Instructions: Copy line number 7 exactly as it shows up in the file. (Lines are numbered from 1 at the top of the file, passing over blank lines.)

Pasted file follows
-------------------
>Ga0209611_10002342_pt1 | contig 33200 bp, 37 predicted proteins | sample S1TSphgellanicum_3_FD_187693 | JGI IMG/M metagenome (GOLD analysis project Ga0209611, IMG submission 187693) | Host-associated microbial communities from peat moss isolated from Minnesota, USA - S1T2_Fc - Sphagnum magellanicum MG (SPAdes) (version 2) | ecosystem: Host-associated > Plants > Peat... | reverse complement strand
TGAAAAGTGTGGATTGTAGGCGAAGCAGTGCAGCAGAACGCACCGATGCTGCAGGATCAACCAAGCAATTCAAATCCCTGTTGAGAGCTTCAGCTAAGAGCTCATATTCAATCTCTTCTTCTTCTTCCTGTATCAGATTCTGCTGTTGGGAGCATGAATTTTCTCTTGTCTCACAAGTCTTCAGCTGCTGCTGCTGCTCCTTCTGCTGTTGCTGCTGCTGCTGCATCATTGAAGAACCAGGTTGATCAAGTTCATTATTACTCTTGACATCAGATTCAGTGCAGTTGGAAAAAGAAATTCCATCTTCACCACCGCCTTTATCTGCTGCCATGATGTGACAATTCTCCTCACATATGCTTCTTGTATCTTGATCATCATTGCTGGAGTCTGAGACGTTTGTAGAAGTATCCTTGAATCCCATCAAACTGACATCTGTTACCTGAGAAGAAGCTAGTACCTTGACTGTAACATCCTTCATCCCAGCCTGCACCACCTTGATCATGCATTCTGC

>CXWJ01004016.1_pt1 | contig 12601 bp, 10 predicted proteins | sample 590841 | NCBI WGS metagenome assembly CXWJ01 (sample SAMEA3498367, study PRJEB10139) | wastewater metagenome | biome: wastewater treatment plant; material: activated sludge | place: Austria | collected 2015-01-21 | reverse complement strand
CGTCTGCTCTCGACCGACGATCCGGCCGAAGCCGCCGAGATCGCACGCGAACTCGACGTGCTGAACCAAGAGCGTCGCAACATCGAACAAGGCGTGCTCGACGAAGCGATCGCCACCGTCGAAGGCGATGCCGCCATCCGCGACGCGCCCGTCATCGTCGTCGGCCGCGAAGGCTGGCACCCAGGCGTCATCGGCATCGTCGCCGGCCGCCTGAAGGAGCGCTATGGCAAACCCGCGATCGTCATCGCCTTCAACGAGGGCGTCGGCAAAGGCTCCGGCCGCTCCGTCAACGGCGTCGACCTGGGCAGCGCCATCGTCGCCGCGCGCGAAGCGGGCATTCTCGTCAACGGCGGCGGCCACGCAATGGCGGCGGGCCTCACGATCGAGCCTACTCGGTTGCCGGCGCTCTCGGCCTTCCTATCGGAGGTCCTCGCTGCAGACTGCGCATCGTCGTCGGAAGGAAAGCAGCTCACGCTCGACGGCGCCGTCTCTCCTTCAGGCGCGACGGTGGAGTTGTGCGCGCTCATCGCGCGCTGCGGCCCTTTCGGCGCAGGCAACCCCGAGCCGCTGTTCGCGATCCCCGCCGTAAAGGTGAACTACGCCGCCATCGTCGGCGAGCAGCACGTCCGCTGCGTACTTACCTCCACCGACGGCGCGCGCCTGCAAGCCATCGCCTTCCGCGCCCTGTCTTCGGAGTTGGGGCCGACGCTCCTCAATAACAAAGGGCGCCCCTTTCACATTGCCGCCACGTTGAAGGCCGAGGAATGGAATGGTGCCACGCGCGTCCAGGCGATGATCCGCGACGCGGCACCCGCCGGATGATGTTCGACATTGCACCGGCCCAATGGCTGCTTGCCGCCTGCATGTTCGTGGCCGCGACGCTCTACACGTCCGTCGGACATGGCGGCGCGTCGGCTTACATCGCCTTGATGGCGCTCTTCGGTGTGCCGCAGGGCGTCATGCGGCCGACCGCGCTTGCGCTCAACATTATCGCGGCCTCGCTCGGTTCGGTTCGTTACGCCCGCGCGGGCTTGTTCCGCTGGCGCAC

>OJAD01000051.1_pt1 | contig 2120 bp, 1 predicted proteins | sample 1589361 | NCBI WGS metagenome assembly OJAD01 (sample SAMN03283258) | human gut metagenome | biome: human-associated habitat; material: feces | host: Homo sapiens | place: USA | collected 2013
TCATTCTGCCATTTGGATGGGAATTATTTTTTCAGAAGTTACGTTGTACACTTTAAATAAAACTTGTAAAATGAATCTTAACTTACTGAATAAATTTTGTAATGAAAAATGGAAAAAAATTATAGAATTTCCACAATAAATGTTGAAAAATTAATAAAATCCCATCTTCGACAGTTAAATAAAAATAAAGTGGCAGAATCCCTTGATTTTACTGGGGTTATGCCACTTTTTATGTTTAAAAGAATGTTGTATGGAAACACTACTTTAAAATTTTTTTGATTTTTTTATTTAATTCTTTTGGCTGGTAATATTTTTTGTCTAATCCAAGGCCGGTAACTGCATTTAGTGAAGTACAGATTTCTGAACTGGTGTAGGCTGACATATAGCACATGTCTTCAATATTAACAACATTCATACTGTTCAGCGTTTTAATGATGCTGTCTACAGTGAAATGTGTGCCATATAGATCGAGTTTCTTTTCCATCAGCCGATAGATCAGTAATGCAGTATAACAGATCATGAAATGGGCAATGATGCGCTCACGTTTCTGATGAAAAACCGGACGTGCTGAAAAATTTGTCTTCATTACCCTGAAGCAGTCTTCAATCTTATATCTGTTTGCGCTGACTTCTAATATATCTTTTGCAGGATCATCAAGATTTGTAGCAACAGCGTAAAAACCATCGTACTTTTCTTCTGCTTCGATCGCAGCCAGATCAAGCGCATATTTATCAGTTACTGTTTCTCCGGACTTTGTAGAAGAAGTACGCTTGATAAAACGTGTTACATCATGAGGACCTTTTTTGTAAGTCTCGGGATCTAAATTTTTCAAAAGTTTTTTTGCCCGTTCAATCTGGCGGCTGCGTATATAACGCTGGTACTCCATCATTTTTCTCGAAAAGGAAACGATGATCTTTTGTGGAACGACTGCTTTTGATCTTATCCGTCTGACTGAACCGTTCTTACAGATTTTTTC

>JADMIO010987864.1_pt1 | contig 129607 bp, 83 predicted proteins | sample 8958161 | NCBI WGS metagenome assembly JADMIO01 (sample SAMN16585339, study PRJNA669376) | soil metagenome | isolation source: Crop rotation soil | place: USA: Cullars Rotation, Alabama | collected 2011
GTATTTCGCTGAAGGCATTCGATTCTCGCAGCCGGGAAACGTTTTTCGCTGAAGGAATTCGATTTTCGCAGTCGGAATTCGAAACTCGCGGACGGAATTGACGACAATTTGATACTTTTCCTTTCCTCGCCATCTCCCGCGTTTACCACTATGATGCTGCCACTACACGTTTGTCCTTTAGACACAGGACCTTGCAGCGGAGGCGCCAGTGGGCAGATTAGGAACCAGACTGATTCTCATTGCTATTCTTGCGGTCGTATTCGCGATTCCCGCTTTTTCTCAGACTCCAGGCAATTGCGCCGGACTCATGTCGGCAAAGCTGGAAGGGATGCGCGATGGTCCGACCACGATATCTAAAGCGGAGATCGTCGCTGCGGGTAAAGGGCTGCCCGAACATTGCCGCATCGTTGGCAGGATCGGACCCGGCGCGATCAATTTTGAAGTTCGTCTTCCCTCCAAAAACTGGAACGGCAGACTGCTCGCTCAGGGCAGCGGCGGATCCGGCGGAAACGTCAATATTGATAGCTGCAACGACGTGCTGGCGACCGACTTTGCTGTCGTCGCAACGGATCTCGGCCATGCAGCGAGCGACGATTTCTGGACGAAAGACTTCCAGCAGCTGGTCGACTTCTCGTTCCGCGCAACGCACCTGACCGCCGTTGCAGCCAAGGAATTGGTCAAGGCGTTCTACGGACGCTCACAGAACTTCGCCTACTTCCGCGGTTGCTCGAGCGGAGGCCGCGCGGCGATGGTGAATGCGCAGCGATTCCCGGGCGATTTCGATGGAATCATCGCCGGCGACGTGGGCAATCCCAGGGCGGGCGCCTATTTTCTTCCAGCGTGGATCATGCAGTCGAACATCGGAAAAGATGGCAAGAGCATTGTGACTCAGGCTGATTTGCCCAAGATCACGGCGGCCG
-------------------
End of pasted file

>JADMIO010987864.1_pt1 | contig 129607 bp, 83 predicted proteins | sample 8958161 | NCBI WGS metagenome assembly JADMIO01 (sample SAMN16585339, study PRJNA669376) | soil metagenome | isolation source: Crop rotation soil | place: USA: Cullars Rotation, Alabama | collected 2011